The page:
2013: HERC YOUR ENTHUSIASM (old-school hip hop tracks): Luc Sante on “Spoonin’ Rap” | Dallas Penn on “Rapper’s Delight” | Werner Von Wallenrod on “Rappin’ Blow” | DJ Frane on “The Incredible Fulk” | Paul Devlin on “The Adventures of Super Rhyme” | Phil Dyess-Nugent on “That’s the Joint” | Adam McGovern on “Freedom” | David Abrams on “Rapture” | Andrew Hultkrans on “The New Rap Language” | Tim Carmody on “Jazzy Sensation (Bronx Version)” | Drew Huge on “Can I Get a Soul Clap” | Oliver Wang on “The Adventures of Grandmaster Flash on the Wheels of Steel” | Douglas Wolk on “Making Cash Money” | Adrienne Crew on “The Message” | Dart Adams on “Pak Jam” | Alex Belth on “Buffalo Gals” | Joshua Glenn on “Ya Mama” | Phil Freeman on “No Sell Out” | Nate Patrin on “Death Mix Live, Pt. 2” | Brian Berger on “White Lines (Don’t Do It)” | Cosmo Baker on “Here We Go (Live at the Funhouse)” | Colleen Werthmann on “Rockit” | Roy Christopher on “The Coldest Rap” | Dan Reines on “The Dream Team is in the House” | Franklin Bruno on The Lockers.
2012: KIRK YOUR ENTHUSIASM (Captain Kirk scenes): Dafna Pleban: Justice or vengeance? | Mark Kingwell : Kirk teaches his drill thrall to kiss | Nick Abadzis: “KHAAAAAN!” | Stephen Burt: “No kill I” | Greg Rowland: Kirk browbeats NOMAD | Zack Handlen: Kirk’s eulogy for Spock| Peggy Nelson: The joke is on Kirk | Kevin Church: Kirk vs. Decker | Enrique Ramirez: Good Kirk vs. Evil Kirk | Adam McGovern: Captain Camelot | Flourish Klink: Koon-ut-kal-if-fee | David Smay: Federation exceptionalism | Amanda LaPergola: Wizard fight | Steve Schneider: A million things you can’t have | Joshua Glenn: Debating in a vacuum | Kelly Jean Fitzsimmons: Klingon diplomacy | Trav S.D.: “We… the PEOPLE” | Matthew Battles: Brinksmanship on the brink | Annie Nocenti: Captain Smirk | Ian W. Hill: Sisko meets Kirk | Gabby Nicasio: Noninterference policy | Peter Bebergal: Kirk’s countdown | Matt Glaser: Kirk’s ghost | Joe Alterio: Watching Kirk vs. Gorn | Annalee Newitz: How Spock wins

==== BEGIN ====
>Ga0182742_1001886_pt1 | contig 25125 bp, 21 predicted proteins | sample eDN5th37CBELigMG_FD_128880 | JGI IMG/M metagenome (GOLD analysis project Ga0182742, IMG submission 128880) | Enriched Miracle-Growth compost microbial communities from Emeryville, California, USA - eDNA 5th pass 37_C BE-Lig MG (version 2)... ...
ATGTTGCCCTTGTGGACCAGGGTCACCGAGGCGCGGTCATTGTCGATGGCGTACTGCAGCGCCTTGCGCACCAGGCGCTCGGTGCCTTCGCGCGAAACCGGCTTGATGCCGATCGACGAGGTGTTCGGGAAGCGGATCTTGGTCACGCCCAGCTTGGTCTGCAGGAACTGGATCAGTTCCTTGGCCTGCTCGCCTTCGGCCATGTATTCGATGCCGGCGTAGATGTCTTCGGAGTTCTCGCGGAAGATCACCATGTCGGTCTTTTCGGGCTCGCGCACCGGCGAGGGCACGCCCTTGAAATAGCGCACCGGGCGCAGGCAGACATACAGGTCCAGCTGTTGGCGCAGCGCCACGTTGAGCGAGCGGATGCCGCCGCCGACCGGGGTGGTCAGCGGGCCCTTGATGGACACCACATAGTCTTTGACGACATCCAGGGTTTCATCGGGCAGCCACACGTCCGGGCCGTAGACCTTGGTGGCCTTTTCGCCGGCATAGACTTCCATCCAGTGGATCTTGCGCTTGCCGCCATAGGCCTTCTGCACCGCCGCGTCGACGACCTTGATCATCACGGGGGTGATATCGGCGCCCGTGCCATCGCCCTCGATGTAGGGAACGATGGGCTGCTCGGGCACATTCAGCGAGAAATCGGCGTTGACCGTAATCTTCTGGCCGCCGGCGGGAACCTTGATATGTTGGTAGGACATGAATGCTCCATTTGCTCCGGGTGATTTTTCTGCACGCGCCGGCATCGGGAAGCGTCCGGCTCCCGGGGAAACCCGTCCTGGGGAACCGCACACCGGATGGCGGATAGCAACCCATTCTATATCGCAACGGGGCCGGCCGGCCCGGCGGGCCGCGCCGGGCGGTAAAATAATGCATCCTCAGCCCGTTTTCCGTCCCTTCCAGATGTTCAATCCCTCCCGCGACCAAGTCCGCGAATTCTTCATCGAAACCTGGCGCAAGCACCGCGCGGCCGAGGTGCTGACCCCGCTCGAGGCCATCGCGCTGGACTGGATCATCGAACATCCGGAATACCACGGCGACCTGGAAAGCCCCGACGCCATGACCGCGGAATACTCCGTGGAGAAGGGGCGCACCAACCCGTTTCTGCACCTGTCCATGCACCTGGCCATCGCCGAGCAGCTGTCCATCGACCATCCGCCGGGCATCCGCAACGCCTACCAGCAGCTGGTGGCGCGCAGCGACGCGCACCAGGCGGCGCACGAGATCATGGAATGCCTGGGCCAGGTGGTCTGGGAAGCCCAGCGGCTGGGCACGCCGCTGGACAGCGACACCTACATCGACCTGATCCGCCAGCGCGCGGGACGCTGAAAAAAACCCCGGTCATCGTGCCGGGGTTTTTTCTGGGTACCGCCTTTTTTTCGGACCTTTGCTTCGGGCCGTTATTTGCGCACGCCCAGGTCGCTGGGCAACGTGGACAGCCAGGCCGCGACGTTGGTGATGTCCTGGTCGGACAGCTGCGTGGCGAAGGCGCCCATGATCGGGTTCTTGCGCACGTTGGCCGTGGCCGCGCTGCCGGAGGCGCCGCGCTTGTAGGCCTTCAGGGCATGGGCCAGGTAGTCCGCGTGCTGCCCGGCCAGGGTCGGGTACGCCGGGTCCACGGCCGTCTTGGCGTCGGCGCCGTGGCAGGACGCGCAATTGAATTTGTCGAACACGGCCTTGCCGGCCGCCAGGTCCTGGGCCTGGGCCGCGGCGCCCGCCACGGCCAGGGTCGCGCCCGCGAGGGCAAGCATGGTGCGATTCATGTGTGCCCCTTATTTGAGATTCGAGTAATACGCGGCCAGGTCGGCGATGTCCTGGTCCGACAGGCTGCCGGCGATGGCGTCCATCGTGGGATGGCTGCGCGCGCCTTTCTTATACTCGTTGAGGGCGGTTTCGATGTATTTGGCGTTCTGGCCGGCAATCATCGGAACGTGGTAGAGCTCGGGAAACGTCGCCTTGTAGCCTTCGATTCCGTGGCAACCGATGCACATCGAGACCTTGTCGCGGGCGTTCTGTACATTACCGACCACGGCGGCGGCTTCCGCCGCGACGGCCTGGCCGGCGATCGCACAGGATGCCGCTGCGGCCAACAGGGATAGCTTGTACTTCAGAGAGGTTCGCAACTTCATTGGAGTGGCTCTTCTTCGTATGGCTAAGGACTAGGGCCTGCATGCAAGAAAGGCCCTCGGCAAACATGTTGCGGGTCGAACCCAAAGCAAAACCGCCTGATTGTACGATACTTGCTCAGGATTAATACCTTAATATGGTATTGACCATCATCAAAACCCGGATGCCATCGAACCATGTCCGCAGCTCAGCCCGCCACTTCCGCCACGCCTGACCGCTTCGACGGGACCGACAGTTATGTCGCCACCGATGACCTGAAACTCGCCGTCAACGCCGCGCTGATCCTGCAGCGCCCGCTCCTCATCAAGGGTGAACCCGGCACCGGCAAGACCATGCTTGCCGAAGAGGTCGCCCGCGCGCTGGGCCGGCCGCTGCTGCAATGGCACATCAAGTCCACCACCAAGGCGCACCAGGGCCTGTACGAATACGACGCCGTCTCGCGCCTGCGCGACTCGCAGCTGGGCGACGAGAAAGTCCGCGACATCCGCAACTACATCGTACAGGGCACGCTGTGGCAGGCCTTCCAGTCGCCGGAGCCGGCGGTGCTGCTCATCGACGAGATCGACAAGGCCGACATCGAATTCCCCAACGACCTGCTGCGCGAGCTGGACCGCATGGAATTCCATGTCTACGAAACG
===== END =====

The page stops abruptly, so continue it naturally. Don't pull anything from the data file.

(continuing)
What do you think?
I like the Sistine Chapel “Creation of Adam” vibe where Machine Man’s hand meets the fallen hiker’s…
Kirby evokes Hitchcock’s Vertigo… I love it!
Yep it’s Bionic Hitchcock alright. There’s a repeating motif of hands connecting in peril in pretty much every movie. It’s interesting though in Frenzy, in Hitch’s final film, he takes this to a obscene level (because it’s 1972.) So instead of the hand leading to hope and human connection in adversity, its now the hand of a dead woman, in a a potato sack, wearing an incriminating ring which the killer is desperately trying to rip off her stiff finger. Jack wouldn’t have liked Frenzy, I’m sure. I once tried to advance this theory to Zizek but he didn’t give a shit.